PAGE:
Programs for Keeping Notes

I have often advised programmers to keep lots of notes. I believe it is a useful practice for a number of reasons:

  1. We all forget things.

  2. Notes are useful for organizing a project, e.g. todo lists.

  3. Being able to write well is a important skill that programmers often neglect. Consistently writing anything, including notes, helps us keep our writing ‘in shape’.

In that previous article I talked about keeping notes on physical media like notebooks and journals. That is what I do. However, I also use two programs for managing notes and those are what I want to share with you today.

Org Mode

In the older article linked above I mention that I keep a notes file on my computer that I edit with GNU Emacs. But I did not discuss the specific Emacs package that I use for those notes: Org Mode. As its website says:

Org mode is for keeping notes, maintaining TODO lists, planning projects, and authoring documents with a fast and effective plain-text system.

Honestly, that is an understatement. Org Mode has many features as you will see from the size of the manual. And if you want to read some great posts about what you can do with Org Mode then I recommend the writings of Sacha Chua.

I like using Org Mode for my file of notes because it has a great functionality for organization, prioritization, narrowing down the notes by topic, and so on. This same functionality is also why I keep an individual Org Mode file for every programming project. Org Modes ability to let you track time comes in handy for those projects, allowing me to easily record and create reports about how much time I spend on each task.

I have seen more than one person install Emacs just so they could use Org Mode, and that’s all they used it for. That is how great Org Mode is. If you’re already an Emacs user then there’s nothing better than Org Mode for keeping notes.

DokuWiki

DokuWiki is a simple wiki platform, one which does not even require a database; you do need a web server though, and something running on localhost works perfectly fine. DokuWiki is easy to setup and has a nice collection of plugins and themes available.

I mention DokuWiki because I believe a personal wiki can be useful for programmers. You can use DokuWiki to record useful snippets of code, tricks for programming languages, collections of bookmarks to various libraries, things like that. The flat-file structure of DokuWiki also makes it easy to maintain backups of the wiki content by using version-control software like Git.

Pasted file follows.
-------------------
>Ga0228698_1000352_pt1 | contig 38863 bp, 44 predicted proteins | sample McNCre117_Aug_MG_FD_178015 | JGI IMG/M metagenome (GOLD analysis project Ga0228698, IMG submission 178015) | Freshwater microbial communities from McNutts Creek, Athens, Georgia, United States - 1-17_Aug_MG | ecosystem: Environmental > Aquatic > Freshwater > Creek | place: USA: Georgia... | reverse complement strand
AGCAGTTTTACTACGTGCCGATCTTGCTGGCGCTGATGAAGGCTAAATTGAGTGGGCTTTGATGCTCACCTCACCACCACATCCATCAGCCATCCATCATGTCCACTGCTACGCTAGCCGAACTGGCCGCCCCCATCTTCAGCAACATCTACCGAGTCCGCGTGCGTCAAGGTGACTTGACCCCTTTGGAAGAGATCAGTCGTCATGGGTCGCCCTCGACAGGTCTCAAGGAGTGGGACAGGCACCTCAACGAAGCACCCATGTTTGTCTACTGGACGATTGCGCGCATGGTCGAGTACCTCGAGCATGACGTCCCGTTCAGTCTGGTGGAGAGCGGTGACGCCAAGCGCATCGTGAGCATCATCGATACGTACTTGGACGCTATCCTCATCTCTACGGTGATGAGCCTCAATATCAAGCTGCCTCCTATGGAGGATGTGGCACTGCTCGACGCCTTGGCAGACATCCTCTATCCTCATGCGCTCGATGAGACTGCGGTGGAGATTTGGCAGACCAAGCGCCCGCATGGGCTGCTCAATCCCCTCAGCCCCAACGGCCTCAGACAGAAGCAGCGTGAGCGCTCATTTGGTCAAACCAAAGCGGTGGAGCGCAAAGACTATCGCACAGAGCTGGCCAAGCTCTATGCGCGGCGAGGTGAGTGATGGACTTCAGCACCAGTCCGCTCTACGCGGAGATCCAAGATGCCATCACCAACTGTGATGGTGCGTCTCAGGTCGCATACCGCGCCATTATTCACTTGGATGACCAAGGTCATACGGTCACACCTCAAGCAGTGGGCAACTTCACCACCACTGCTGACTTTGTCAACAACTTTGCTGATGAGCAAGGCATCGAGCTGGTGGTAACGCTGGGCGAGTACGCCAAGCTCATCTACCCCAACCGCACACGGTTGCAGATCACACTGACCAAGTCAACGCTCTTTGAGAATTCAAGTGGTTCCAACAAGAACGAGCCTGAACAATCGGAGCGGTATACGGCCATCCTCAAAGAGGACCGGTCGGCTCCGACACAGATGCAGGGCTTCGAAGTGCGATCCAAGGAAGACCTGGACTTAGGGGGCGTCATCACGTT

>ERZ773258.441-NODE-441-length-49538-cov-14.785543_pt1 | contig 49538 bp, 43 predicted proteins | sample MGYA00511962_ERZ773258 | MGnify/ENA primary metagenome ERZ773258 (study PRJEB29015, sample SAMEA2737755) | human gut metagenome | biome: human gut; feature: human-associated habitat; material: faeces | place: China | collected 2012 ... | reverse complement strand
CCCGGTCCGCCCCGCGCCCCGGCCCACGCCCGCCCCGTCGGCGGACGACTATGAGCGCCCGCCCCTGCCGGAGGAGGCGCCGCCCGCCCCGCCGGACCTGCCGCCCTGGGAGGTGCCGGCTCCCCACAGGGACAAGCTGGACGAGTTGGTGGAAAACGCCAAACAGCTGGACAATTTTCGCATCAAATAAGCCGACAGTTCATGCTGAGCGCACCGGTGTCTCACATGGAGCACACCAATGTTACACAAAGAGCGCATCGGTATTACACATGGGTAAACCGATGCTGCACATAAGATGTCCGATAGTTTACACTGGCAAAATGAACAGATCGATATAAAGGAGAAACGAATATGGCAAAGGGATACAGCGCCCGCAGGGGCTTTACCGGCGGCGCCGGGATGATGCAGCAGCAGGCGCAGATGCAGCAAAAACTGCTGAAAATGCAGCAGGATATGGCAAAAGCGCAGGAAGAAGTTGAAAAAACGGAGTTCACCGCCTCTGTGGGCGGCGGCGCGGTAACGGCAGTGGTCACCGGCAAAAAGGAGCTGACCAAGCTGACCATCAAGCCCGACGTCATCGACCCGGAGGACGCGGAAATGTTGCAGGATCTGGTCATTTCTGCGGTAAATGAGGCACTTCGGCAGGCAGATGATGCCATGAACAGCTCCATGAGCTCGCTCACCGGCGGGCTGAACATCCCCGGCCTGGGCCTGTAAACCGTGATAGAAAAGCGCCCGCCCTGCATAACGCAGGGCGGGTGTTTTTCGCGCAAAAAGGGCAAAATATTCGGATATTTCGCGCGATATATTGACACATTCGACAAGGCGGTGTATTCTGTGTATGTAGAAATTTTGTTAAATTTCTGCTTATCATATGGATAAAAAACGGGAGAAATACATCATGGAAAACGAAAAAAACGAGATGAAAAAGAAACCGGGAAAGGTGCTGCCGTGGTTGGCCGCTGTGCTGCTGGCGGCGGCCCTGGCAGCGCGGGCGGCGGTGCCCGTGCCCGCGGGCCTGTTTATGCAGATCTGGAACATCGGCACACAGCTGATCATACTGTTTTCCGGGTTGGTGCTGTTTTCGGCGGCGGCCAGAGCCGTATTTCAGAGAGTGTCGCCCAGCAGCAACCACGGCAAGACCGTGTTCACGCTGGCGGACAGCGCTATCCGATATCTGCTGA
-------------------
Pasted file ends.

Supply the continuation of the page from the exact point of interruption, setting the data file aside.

Collaborative editing is what most people associate with wikis. But a private wiki that you keep to yourself can be an effective and terrific way of collecting and organizing notes. I also highly recommend keeping a private wiki (or more) for teams of programmers. This is a practice that my former co-workers and I used at Cyber Sprocket Labs—now Charleston Software Associates—and it routinely proved valuable. It gave us a way to internally share notes about projects and that was great for helping bring developers up to speed on projects that were new to them.

So whether you’re part of a development team or you’re just coding solo, maintaining a wiki with software like DokuWiki is a great way to store and organize notes about everything you want to record.

What Else Do You Use?

I also use FreeMind but I intend to write an article specifically about that program sometime in the future. In the mean time, what do you use for keeping notes? Please share any programs you find useful in the comments.

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2 thoughts on “Programs for Keeping Notes

  1. Can’t leave out the obvious elephant in the room: google docs (or google drive, whatever). If only for the fact that it’s great for getting to information on any computer at any time (assuming you have an internet connection of course)

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